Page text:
First of all, Julianne Moore is an amazing actress.
Moore's take on Palin is incredibly accurate, from her unique cross-regional dialect to her winks and gestures, even the way she walks and her animations while speaking. Moore does an excellent job channeling Palin's mannerisms. When Moore delivers some of Palin's most famous public statements - from her interviews with Charlie Gibson and Katie Couric to her VP acceptance speech and debate performance - she does so with spot-on accuracy.
Also outstanding in this film is Ed Harris as John McCain.
Harris also does an exceptional job in this movie. His portrayal of McCain as a tough and principled, yet conflicted candidate with a sailor's vocabulary was funny and surprisingly flattering. Despite the portrayal of McCain by the media on both sides of the aisle, in "Game Change" he comes across as a man with deep convictions and a strong desire to run an honorable race against Obama. He was disturbed by the angry, ignorant and borderline racist tone that was gaining momentum on the Republican side, and it comes to a head in the film during his famous campaign stump speech where he took the mic away from an elderly woman after she said Obama was an "Arab" and not an American and corrected her saying "He is an American and he's a good and decent man who I just happen to disagree with". It's ironic that this was probably the last time that a leading Republican politician would ever admit publicly and in no uncertain terms that Obama was both an American and a "good and decent man". The pressure by the right for McCain to attack Obama's associations and play to the ignorance of conservative voters about his faith and ideology was the precursor to the current, fiercely divisive rhetoric coming from the Tea Party wing now. By the end of the film, Harris as McCain says "This wasn't the kind of campaign I wanted to run", referring to the fear mongering and deliberate misinformation being propagated by his campaign and, specifically, by Sarah Palin.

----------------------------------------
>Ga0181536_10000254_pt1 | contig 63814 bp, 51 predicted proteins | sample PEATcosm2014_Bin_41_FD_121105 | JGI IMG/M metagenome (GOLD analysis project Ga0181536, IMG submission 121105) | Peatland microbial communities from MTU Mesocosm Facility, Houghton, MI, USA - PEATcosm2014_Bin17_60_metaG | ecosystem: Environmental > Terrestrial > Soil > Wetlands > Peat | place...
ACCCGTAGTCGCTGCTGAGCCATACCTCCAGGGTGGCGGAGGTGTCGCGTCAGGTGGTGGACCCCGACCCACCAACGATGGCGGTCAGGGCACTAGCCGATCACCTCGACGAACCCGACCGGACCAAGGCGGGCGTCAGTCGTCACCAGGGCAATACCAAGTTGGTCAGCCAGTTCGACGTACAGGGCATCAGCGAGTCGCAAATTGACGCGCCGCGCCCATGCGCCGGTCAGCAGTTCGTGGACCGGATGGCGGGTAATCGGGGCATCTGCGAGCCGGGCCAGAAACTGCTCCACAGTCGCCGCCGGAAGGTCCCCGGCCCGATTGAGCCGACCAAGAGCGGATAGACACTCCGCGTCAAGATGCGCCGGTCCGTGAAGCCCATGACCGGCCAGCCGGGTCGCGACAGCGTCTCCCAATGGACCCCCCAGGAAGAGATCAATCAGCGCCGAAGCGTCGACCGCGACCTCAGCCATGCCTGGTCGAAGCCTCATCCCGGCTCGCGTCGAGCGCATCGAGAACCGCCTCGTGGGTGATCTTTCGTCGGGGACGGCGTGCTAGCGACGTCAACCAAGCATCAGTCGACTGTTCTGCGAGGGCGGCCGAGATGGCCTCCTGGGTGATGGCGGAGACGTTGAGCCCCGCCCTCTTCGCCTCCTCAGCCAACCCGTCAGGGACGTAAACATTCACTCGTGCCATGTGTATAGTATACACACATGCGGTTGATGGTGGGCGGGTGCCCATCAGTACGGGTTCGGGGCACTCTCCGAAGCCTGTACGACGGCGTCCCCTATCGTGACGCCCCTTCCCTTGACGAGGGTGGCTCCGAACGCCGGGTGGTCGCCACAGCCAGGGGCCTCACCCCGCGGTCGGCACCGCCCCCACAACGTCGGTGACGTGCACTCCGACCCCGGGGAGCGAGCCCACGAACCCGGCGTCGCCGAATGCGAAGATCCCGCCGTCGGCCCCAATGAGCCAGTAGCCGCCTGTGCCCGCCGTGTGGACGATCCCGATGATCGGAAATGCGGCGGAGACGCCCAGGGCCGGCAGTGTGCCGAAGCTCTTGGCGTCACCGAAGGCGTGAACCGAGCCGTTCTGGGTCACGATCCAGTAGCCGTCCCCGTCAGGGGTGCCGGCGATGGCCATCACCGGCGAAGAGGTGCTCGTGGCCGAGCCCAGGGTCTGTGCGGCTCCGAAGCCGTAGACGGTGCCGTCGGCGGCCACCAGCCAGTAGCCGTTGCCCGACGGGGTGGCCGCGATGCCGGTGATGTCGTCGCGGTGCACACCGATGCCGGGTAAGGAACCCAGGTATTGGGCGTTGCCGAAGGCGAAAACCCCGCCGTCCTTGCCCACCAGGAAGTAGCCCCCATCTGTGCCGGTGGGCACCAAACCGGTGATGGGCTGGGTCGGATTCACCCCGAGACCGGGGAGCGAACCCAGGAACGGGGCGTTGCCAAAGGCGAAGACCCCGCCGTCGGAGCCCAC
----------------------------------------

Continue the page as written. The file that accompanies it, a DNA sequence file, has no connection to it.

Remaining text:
Woody Harrelson also does a fantastic job as campaign manager Steve Schmidt.
As I mentioned, unlike the book, the film adaptation focuses only on the part of the 2008 campaign when Palin is brought onto the Republican ticket. Schmidt was the man who headed up the team responsible for finding the perfect VP pick to be a "game changer" for the McCain campaign. Their task was daunting, they had to pick someone who could generate the amount of excitement with the conservative base that Obama was igniting on the left and their pick had to have the star power and charisma to compete with Obama's neo-celebrity status going in to the home stretch of the election. Palin seemed like a perfect choice when they found her, she was poised, confident and seemingly well-versed in the nuances of the political game. What follows is the chronicling of how Palin went from being an eager and enthusiastic, albeit frightfully naive and undereducated member of the McCain team to an irrational and self-serving political monster, caught up in her own overinflated ego, who may well have cost McCain the election through her "rogue" behavior on the campaign trail.